High drama at Al­ber­ton

Auckland City Harbour News - - NEWS - By EMMA WHIT­TAKER

Be­hind one of Auck­land’s best known his­toric houses is a lit­tle known love story with all of the trim­mings of a clas­sic.

This year marks the 150th an­niver­sary of Al­ber­ton.

The Mt Al­bert house was built in 1863 by busi­ness­man Al­lan Kerr Tay­lor who once owned vast tracts of Auck­land land.

His wife Sophia Kerr Tay­lor was a well-known women’s rights ad­vo­cate.

De­spite their promi­nence, the fam­ily his­tory is still new to their great-grand­daugh­ter Mar­garet Guyver.

Her grand­mother Vi­o­let Kerr Tay­lor was cut off by Sophia when she mar­ried. As a school­girl Vi­o­let at­tracted the at­ten­tion of work­ing class English ship­ping clerk Al­fred Gil­more.

‘‘Fam­ily tra­di­tion has it that he would meet her walk­ing home from school and carry her books,’’ Mrs Guyver says.

Mr Gil­more was in­vited to par­ties at Al­ber­ton which was fa­mous for its balls and hunts, but it was clear he’d never be wel­comed by Sophia as Vi­o­let’s hus­band.

‘‘Sophia was against any of her daugh­ters mar­ry­ing,’’ Mrs Guyver says. ‘‘We’re not sure why she was such a party pooper. She might have wanted to be the queen bee with all her daugh­ters around her but it’s more likely that she thought her daugh­ter’s ad­mir­ers weren’t suit­able.’’

One morn­ing in 1894 20-yearold Vi­o­let put on her hat and coat, told her mother she was go­ing shop­ping and in­stead went and mar­ried Al­fred.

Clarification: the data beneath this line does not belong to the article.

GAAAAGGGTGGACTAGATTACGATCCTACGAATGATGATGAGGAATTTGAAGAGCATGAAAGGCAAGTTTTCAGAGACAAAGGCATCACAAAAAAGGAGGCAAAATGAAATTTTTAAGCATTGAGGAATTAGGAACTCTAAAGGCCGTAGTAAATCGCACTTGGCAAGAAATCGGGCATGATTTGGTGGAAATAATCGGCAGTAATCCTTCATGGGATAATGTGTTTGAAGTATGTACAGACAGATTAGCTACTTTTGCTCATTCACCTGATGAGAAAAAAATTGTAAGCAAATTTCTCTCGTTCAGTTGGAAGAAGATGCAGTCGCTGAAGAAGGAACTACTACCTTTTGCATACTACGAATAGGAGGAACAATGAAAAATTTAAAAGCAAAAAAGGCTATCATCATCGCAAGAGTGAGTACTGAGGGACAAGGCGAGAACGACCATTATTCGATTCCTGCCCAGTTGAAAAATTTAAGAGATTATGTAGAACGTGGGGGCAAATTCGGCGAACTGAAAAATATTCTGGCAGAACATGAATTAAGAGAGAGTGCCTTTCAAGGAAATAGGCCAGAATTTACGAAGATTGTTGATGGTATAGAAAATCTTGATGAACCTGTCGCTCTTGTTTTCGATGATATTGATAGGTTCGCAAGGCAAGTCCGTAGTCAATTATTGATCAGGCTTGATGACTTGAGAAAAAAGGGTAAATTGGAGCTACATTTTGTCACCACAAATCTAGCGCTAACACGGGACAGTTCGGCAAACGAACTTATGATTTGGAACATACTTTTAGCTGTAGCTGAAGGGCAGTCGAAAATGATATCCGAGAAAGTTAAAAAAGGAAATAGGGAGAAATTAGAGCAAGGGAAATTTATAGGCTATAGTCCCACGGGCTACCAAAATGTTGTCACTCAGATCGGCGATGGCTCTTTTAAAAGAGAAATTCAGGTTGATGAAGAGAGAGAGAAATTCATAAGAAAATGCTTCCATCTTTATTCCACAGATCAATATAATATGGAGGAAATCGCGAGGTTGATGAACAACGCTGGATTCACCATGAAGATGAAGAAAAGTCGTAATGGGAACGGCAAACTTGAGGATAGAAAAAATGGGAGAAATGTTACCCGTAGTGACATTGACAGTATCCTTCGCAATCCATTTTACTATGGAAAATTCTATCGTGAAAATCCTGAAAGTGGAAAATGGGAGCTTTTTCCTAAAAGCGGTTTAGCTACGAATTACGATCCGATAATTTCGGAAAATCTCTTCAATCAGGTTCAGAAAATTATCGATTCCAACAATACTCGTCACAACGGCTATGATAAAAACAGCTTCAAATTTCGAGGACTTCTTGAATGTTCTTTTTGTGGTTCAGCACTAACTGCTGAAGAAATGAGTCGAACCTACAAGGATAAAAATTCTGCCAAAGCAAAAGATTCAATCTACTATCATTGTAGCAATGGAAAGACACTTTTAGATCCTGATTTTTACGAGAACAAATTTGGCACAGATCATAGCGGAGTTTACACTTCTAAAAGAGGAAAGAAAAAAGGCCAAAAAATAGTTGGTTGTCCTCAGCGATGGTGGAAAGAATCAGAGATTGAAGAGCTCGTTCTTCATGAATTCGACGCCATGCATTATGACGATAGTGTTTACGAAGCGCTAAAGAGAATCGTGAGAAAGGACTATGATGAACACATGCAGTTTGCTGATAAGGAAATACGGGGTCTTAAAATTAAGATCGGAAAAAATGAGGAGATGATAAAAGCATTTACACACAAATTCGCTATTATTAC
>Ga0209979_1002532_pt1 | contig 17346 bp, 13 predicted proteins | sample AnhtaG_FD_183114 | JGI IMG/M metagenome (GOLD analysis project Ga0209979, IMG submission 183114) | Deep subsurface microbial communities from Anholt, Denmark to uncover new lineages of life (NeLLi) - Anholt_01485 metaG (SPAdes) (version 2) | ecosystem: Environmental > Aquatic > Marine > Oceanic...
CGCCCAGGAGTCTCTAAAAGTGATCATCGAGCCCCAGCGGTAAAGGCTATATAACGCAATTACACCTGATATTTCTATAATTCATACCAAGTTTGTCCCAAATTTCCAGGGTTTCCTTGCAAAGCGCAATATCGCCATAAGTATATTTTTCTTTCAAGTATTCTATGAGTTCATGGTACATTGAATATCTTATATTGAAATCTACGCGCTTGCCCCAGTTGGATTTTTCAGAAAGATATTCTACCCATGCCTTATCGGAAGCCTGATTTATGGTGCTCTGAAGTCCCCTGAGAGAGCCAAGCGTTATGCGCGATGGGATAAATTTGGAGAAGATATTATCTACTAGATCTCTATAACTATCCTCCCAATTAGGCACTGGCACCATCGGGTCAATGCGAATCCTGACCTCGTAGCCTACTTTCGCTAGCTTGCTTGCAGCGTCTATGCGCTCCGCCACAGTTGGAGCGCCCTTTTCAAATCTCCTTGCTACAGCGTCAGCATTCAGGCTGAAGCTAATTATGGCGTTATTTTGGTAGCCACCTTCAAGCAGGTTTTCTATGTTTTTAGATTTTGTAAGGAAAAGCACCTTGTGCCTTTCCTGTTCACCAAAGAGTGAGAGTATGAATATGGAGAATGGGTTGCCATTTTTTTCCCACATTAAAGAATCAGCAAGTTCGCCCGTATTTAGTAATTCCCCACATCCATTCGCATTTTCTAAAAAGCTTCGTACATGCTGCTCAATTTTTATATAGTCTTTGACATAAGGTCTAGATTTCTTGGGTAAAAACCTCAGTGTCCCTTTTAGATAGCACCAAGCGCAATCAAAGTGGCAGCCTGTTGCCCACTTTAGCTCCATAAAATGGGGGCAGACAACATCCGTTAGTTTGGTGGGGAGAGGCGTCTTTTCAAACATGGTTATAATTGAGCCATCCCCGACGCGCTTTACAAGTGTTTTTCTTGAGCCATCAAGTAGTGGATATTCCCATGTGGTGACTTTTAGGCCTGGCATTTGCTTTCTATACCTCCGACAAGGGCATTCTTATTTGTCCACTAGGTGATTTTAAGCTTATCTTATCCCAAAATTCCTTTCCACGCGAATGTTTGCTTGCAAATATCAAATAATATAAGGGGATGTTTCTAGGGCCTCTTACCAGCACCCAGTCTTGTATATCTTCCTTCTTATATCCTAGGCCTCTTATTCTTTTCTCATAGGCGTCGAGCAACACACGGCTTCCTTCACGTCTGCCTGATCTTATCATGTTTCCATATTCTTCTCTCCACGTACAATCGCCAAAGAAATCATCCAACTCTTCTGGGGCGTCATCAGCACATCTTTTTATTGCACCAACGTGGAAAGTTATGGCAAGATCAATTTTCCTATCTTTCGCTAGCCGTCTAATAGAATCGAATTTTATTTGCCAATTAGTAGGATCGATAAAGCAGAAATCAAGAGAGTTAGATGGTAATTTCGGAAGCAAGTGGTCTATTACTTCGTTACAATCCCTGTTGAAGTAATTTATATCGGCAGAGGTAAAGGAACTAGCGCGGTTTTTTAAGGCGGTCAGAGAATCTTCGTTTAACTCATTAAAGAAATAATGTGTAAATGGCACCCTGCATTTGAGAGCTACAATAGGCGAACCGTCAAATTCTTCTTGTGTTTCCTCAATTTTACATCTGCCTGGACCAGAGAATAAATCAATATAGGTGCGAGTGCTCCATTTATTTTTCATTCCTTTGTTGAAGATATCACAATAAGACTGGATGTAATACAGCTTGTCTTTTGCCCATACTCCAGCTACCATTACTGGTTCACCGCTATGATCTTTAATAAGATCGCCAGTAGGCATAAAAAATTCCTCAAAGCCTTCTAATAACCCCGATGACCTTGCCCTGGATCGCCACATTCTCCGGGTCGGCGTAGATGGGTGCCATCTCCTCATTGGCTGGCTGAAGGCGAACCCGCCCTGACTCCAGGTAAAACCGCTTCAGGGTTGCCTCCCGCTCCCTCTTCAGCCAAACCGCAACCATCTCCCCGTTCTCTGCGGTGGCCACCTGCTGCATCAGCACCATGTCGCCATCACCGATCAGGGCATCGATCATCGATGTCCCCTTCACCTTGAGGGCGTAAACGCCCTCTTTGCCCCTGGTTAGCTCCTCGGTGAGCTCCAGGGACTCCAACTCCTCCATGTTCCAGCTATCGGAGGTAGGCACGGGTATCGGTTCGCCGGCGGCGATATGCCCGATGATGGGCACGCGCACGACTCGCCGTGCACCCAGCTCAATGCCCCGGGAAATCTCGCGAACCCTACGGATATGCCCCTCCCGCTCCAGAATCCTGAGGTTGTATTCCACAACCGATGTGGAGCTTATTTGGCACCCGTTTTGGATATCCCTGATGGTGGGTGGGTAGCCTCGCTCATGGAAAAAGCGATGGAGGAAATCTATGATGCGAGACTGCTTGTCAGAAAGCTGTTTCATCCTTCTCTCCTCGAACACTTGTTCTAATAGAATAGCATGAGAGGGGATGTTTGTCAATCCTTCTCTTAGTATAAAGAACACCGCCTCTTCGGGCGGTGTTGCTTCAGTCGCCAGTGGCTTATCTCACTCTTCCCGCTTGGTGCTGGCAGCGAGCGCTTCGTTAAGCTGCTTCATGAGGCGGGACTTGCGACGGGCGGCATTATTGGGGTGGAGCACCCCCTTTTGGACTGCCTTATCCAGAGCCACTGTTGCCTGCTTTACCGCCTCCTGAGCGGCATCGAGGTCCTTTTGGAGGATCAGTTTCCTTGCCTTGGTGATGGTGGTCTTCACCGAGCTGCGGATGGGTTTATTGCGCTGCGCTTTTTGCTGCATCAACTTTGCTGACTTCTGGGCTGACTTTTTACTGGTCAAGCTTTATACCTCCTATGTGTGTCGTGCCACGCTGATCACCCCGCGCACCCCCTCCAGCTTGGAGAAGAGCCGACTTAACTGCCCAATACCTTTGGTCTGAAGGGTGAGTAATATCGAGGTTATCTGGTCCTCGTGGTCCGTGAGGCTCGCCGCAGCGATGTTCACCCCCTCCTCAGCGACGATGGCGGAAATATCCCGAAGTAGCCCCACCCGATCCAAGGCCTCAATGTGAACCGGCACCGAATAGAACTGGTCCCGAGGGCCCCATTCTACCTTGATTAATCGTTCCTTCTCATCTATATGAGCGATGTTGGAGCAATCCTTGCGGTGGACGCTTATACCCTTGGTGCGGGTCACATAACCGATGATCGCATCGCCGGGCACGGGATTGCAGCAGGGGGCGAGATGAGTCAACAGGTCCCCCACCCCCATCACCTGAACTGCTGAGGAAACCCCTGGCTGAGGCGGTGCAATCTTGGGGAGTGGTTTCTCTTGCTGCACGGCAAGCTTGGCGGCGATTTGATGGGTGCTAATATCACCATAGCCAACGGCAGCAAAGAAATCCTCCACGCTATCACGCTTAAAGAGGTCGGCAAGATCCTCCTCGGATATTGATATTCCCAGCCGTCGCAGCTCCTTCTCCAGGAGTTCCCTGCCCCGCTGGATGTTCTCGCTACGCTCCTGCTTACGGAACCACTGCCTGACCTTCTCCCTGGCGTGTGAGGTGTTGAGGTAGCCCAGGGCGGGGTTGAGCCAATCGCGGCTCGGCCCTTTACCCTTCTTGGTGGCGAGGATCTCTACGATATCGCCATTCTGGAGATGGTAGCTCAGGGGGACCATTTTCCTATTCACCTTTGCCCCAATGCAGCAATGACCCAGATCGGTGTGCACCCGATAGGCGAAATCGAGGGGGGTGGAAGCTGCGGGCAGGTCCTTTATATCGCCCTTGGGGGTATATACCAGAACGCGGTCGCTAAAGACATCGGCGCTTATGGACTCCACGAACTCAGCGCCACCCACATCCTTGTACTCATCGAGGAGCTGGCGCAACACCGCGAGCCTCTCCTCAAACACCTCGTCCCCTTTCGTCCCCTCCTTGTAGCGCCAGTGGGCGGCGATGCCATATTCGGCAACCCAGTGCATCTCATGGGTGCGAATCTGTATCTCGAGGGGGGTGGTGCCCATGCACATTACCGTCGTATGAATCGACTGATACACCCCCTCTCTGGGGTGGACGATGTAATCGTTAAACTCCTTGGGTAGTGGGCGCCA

The orig­i­nal story is that the cou­ple headed straight for the docks and fled to Eng­land.

In fact they lived in Mt Eden for a few years where Mrs Guyver’s father Mau­rice was born.

In 1899 the sec­ond Boer War broke out and Mr Gil­more de­cided to move the fam­ily back to Eng­land so he could join up with his old reg­i­ment and head to South Africa to fight.

‘‘He rushed down and booked ap­par­ently the worst pos­si­ble cabin on the next ship sail­ing to Eng­land. My grand­mother, who was ex­pect­ing an­other baby, was loaded on with my father and never re­turned to New Zealand.

‘‘We don’t know if she and Sophia ever made up,’’ she says. Mr Gil­more died in the 1940s. Mrs Guyver lives in Eng­land and only started to learn about Al­ber­ton as an adult from cousins vis­it­ing the UK.

‘‘Vi­o­let had a pic­ture of Al­ber­ton in her liv­ing room and she some­times men­tioned her sis­ters but that was about it.

‘‘She had a light touch though. I could tell she’d been some­where where there had been par­ties and horses and things.’’

Mrs Guyver first vis­ited Al­ber­ton in 2005.

‘‘I was quite taken with the din­ing room. When I first walked into it, it was al­most ex­actly like my grand­mother’s,’’ she says.

‘‘Her house was a lit­tle or­di­nary English house, and although she left with noth­ing it had a lot of Al­ber­ton style things in it.’’

This year Mrs Guyver re­turned to cel­e­brate the 150th an­niver­sary.

She’s now well ac­quainted with fam­ily folk­lore in­clud­ing a story that could ex­plain the nam­ing of Morn­ing­side. Ed­in­burgh in Scot­land also has a sub­urb called Morn­ing­side. In the 1800s it was home to a men­tal in­sti­tu­tion.

Many of Al­lan Kerr Tay­lor’s brother also owned land around Auck­land.

‘‘They thought he was mad to buy this part of land so they started call­ing it Morn­ing­side,’’ Mrs Guyver says. . Al­ber­ton was gifted to the New Zealand His­toric Places Trust in 1972.

Photo: JA­SON OXENHAM

Re­turn­ing home: Mar­garet Guyver re­turns to Al­ber­ton to cel­e­brate its 150th an­niver­sary. She is the great­grand­daugh­ter of Al­lan Kerr Tay­lor who built the house.

Fam­ily por­trait: Mil­dred, Muriel, Sophia, Winifred and Vi­o­let Kerr Tay­lor in 1893.

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